Presentation on theme: "3.7 Optimization Problems. After this lesson, you should be able to: Be able to model the real-life problem to mathematical problem. Solve applied maximum."— Presentation transcript:
3.7 Optimization Problems
After this lesson, you should be able to: Be able to model the real-life problem to mathematical problem. Solve applied maximum and minimum problems.
One of the most valuable aspects of differential calculus is the ability to find where something is maximized or minimized. When you think about your own personal finances, aren't two of the most important questions you can ask "When/where do I have the least amount of cash and when/where do I have the most?" What factors led to that? At what point is this occurring and why? Optimization Problems
Manufacturers want to maximize their profit while minimizing their costs. Thanks to calculus, we've learned that our derivative tells us plenty about our function. And when our derivative is zero, WE WANT TO PAY CLOSE ATTENTION TO WHAT IS HAPPENING TO OUR FUNCTION. Remember that max's and min's can occur where our derivative is zero or undefined, so applying this concept is not too difficult. Now, let's define the steps in analyzing optimization problems. Optimization Problems
Example Example 1 A manufacturer wants to design an open box having a square base and a surface area of 108 in 2. What dimension will produce a box with maximum volume? Solution Let the length of the base be x inch, x x h and the height be h inch. Then the volume of the box in terms of x and h inch is Primary Equation Notice that surface area of 108 in 2 provides Secondary Equation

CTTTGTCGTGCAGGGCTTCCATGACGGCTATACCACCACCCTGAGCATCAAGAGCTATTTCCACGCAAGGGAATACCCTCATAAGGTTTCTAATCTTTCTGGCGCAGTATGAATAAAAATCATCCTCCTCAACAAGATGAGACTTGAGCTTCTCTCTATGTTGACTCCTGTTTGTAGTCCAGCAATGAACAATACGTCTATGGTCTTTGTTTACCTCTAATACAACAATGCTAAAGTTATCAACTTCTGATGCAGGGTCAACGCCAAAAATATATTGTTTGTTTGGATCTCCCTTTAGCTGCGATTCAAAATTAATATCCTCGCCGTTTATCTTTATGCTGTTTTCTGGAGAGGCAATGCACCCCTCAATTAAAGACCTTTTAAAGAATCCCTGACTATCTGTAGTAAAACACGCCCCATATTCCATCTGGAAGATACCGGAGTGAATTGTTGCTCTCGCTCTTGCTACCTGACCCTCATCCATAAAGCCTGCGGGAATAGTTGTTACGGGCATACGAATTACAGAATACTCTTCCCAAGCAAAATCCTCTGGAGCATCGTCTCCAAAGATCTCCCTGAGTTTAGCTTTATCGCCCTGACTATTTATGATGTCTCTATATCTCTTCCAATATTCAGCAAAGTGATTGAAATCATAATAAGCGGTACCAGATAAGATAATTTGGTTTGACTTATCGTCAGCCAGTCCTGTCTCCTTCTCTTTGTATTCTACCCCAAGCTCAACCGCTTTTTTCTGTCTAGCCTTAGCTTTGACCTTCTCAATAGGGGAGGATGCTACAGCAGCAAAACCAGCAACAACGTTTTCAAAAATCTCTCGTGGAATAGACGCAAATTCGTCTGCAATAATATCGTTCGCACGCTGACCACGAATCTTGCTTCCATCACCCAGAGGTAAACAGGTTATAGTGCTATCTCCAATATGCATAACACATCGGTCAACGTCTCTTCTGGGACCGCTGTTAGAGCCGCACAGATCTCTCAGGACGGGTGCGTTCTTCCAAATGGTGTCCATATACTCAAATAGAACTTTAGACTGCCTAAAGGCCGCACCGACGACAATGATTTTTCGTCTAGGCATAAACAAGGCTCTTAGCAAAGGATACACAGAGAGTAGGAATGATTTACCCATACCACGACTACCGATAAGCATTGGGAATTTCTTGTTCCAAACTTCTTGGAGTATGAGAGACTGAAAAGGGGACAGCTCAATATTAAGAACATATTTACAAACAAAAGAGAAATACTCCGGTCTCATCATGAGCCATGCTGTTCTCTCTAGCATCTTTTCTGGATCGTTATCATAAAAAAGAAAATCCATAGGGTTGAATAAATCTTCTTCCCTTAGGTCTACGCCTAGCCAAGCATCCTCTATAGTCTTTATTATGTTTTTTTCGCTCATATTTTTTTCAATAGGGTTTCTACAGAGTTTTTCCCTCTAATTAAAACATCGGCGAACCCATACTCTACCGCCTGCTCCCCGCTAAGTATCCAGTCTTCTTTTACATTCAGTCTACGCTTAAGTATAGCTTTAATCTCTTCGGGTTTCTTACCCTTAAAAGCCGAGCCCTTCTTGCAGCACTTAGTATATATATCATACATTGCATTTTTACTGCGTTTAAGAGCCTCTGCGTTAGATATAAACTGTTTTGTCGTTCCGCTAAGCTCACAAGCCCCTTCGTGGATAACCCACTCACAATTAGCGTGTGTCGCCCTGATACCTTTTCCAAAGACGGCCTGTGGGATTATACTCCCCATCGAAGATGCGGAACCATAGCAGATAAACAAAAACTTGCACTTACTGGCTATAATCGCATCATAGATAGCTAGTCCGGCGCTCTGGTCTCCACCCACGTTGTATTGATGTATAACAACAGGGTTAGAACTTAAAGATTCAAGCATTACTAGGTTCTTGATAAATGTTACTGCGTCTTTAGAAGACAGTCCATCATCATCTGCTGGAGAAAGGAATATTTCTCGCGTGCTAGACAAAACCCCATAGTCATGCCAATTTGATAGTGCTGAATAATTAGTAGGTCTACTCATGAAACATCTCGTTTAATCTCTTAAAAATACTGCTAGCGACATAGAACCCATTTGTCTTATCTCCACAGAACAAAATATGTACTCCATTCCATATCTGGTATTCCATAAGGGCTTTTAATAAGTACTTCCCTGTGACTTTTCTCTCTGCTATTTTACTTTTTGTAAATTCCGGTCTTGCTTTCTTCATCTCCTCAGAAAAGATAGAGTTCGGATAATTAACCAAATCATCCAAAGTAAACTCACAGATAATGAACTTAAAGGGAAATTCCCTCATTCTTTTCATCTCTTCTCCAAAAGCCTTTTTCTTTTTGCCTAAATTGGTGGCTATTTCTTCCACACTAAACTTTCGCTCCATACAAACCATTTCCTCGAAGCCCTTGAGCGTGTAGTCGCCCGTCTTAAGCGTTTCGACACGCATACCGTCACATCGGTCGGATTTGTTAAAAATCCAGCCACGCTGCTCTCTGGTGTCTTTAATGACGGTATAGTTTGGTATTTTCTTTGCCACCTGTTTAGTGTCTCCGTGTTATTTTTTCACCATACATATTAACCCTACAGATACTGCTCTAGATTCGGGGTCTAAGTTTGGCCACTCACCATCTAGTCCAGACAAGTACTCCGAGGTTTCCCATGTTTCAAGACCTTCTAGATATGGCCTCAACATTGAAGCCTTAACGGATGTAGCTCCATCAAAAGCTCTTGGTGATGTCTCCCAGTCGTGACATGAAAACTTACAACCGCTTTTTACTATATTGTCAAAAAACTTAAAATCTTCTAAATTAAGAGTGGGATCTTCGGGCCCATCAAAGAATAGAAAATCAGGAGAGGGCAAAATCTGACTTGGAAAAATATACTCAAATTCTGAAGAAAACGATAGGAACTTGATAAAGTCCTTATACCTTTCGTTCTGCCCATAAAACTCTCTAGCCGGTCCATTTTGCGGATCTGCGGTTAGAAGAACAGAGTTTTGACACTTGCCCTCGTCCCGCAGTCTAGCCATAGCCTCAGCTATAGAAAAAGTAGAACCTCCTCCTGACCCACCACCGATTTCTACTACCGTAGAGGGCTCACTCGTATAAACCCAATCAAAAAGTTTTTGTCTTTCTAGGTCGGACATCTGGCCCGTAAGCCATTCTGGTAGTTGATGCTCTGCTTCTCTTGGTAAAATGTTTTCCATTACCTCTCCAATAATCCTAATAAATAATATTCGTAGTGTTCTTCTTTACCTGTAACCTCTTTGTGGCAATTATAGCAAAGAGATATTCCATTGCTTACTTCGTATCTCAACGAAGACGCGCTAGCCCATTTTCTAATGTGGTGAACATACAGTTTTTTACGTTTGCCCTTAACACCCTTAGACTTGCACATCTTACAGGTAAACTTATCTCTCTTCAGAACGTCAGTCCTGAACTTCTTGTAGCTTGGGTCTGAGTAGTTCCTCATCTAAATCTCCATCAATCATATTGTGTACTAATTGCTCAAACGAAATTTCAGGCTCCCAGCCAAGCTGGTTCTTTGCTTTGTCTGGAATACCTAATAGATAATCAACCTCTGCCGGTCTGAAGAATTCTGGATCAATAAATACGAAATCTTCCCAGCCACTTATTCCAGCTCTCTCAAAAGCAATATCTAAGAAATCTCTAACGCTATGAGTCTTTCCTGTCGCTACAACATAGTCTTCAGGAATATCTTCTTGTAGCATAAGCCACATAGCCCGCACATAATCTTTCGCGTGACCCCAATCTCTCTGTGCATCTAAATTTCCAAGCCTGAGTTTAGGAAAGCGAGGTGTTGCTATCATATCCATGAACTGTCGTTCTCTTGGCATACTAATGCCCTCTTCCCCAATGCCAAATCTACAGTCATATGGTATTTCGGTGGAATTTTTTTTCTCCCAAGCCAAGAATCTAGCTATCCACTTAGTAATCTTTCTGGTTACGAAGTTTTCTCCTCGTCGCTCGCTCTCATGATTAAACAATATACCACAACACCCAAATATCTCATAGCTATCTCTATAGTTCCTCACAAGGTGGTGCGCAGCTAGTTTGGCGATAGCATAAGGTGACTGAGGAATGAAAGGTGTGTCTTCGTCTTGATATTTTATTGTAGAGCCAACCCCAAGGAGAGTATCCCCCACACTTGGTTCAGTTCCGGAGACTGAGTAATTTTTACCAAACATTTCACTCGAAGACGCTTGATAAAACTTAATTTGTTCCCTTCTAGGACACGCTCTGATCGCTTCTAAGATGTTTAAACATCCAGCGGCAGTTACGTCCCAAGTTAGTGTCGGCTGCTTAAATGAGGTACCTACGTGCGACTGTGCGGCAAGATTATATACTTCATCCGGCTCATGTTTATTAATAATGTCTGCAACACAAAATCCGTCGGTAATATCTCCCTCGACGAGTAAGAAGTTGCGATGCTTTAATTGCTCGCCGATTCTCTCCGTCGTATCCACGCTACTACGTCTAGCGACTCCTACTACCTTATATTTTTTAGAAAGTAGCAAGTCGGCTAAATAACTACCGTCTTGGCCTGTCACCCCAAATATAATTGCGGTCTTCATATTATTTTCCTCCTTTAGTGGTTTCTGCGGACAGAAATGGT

Example Example 1 A manufacturer wants to design an open box having a square base and a surface area of 108 in 2. What dimension will produce a box with maximum volume? Solution From the secondary equation, we have x x h Then the volume of the box in terms of x in the primary equation is Now, before we aim on V ( x ) and try to find its maximum volume while x has certain length, we should find the feasible domain of x.
Notice that This means and Then taking the derivative of V ( x ) and set to zero. We have The critical number within the feasible domain is Feasible Domain Compute the endpoints and Therefore, V(6, 3) is maximum when x = 6 and h = 3. The box dimension is 6 x 6 x 3.
Guidelines for Solving Applied Minimum and Maximum Problems
Example Example 2 You are designing an open box to be made of cardboard that is 10 inches by 15 inches. The box will be formed by making the cuts at each corner. How long should you make the cuts? What is the maximum volume? 15 10
Example Solution Let the side of square to be cut be x inch. Then the dimensions of the boxd can be interpreted as Length = Therefore, the volume is x x x x x x x x Width =Height = Notice that Feasible Domain and Then
Then taking the 1 st derivative of V ( x ) and set to zero. We have The critical number within the feasible domain is Example
Then taking the 2 nd derivative of V ( x ), we have Therefore, is maximum volume when we cut 4 squares of side. Example
Example 3 Which points on the graph of y = 4 – x 2 are closest to the point (0, 2)? d ( x, y ) Solution The distance between the point (0, 2) to any point ( x, y ) on the graph is Notice that y = 4 – x 2, then Let D(x) = d 2 ( x ), then